We need a coherent political message on demand, cost and pricing reform.
India’s tryst with destiny is running out of fuel. We are sleep-walking towards an energy crisis. Our energy security is buffeted by rising prices, growing fuel imports and a troublesome current account deficit that is pushing us into regional competition with China. India’s energy sector is a mishmash of partially liberalised segments with minimal private sector contribution and energy access policies, inducing insolvency through rising subsidies and revenue leakage. The lack of long-term planning, given this sector’s long lead times, means that supply will not meet demand over the medium term. We now hanker after Iran’s rupee-denominated oil; we ignored them until recently.
Energy is an expensive commodity, not an entitlement. We need a strong political leadership that can craft and convey a clear, integrated energy policy focused on local needs and global practices. Our fragmented energy policy infrastructure, split across five ministries, empowered groups (gas pricing, power plants, etc) and the Planning Commission, is in the doldrums. Our energy policy needs to meet demand at market-determined prices, while ensuring energy security. Affordable energy to the poor, an admirable goal, should be addressed through other social policies.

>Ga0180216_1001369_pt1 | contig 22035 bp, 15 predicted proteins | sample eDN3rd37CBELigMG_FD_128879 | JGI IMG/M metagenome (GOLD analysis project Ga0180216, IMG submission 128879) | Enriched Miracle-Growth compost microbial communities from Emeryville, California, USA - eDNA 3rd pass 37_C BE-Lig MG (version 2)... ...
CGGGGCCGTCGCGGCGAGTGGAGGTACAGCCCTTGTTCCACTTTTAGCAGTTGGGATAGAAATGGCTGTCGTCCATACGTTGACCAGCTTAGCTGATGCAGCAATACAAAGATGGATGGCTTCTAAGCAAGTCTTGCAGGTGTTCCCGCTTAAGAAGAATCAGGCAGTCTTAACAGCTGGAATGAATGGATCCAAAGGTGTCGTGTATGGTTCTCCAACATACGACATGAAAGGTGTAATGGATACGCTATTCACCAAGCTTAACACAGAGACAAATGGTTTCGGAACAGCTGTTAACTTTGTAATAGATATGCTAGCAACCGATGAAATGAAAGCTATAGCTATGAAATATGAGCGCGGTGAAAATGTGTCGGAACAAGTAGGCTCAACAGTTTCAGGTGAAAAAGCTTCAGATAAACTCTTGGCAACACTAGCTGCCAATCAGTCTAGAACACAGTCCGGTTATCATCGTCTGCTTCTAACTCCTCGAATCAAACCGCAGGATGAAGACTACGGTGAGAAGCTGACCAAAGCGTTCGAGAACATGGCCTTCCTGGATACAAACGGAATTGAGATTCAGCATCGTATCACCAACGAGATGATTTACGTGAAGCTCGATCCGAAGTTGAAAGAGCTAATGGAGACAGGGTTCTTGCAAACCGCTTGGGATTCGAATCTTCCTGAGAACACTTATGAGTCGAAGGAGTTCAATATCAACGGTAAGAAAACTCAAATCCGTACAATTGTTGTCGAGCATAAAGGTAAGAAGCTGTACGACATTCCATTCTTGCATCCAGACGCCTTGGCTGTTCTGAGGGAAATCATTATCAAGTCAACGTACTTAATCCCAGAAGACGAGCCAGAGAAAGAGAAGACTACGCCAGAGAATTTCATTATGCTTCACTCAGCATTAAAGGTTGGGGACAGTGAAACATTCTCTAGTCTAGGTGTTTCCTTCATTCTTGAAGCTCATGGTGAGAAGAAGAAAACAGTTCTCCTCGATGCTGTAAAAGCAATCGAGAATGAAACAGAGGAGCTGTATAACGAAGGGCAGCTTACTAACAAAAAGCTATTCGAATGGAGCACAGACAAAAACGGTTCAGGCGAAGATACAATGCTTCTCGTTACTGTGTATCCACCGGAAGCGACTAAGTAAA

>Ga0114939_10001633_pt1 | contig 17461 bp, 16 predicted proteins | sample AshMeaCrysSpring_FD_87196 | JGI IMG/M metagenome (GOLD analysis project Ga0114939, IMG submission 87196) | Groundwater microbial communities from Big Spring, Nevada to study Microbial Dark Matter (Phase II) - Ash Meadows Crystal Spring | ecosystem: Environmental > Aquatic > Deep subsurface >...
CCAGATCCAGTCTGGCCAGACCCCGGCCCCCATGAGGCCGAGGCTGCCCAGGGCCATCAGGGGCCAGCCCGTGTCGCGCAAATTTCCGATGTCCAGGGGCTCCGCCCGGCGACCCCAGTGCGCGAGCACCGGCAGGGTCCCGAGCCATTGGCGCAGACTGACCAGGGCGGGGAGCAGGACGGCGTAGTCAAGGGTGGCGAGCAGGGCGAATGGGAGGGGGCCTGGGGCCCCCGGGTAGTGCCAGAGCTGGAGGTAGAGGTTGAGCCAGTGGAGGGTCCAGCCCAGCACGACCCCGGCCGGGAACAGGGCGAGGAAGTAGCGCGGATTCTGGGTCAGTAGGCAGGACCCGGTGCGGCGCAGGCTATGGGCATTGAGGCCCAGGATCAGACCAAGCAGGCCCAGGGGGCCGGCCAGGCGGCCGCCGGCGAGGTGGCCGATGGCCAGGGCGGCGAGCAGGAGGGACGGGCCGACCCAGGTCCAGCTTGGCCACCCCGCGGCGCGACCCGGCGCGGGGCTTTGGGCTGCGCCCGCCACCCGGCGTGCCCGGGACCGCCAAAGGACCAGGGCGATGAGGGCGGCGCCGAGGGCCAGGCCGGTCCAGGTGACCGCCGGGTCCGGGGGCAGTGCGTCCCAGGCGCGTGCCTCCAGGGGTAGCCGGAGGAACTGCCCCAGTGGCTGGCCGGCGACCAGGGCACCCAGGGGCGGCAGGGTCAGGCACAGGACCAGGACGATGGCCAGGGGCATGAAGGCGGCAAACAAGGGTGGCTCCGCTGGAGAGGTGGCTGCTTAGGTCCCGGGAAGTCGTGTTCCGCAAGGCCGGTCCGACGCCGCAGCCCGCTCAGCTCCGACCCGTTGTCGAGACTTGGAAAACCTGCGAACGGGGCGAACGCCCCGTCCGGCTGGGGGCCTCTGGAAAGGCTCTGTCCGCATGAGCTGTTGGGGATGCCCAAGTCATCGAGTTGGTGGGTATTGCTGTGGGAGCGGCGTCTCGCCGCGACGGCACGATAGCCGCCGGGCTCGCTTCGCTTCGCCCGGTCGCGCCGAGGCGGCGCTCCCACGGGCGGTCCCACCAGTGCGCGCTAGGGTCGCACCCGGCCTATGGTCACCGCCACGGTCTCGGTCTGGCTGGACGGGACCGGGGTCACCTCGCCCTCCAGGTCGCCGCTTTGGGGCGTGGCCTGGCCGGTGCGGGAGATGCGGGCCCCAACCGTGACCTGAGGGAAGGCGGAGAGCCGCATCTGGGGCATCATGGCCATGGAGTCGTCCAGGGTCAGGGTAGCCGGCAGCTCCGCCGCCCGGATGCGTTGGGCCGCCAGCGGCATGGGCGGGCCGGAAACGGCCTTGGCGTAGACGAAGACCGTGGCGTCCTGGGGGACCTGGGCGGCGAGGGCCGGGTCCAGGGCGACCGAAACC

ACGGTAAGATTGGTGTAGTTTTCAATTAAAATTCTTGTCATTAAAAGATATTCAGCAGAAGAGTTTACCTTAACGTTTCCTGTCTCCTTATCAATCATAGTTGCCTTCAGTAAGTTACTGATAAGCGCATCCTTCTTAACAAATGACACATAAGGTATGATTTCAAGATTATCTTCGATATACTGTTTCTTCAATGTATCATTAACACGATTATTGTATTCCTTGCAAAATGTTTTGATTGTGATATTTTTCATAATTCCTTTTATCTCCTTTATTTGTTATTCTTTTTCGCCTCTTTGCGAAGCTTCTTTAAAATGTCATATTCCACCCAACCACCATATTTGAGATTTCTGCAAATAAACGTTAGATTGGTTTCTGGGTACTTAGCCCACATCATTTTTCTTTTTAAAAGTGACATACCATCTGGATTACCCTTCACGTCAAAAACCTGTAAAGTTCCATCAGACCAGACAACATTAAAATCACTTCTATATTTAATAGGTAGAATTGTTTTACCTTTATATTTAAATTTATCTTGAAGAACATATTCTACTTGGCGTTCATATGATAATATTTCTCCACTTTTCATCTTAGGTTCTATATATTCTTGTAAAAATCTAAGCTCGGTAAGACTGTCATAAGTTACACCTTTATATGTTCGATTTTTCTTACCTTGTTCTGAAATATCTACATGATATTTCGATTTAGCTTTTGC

Power fuels growth, theoretically. The Electricity Act reformed the power sector, but undue government influence remains, leading to distorted pricing, fuel shortage, insufficient infrastructure and financial insolvency. On the demand side, plant load factors (PLFs) for our power plants have been declining, particularly due to coal/ gas shortage and fuel quality issues. Ultra Mega Power Projects (UMPPs) were grandly announced in 2005 but only one of the 16 has been commissioned (at Mundra, by Tata Power). Mandated pricing inflexibility has trapped this plant between Indonesia’s coal price hikes and end-user prices. While state electricity boards (SEBs) were theoretically unbundled, most remain integrated and insolvent. The transmission sector is beset by the high upfront capital investment for transmission lines, low returns and land acquisition issues. Our distribution companies (DISCOMs) face financial woes, given low tariffs, below generation costs and cross-subsidisation by industrial users. Our high aggregated transmission and commercial (AT&C) losses, at $17bn (31 per cent) compared to China (5 per cent), undermine commercial viability, weakening institutional and regulatory credibility.
We need a clear political message about energy demand, cost and pricing-side reforms. Mandatory allocation of fuel is a temporary fix. Coal and gas production needs to increase and imports supported. While supporting BHEL is important, banning Chinese power component imports will increase generation costs, exposing us to local bottlenecks. Value chain management must be improved — the PLFs must increase significantly and AT&C losses curbed through smart grids. The often quoted $1 trillion investment can only be attracted by removing regulatory and logistical obstacles. Adani Power found it cheaper to import Indonesian coal rather than transporting it across India. Flexible pricing will allow generation costs to be passed on to end users — a cost-plus principle will not do. We cannot give out free electricity any more.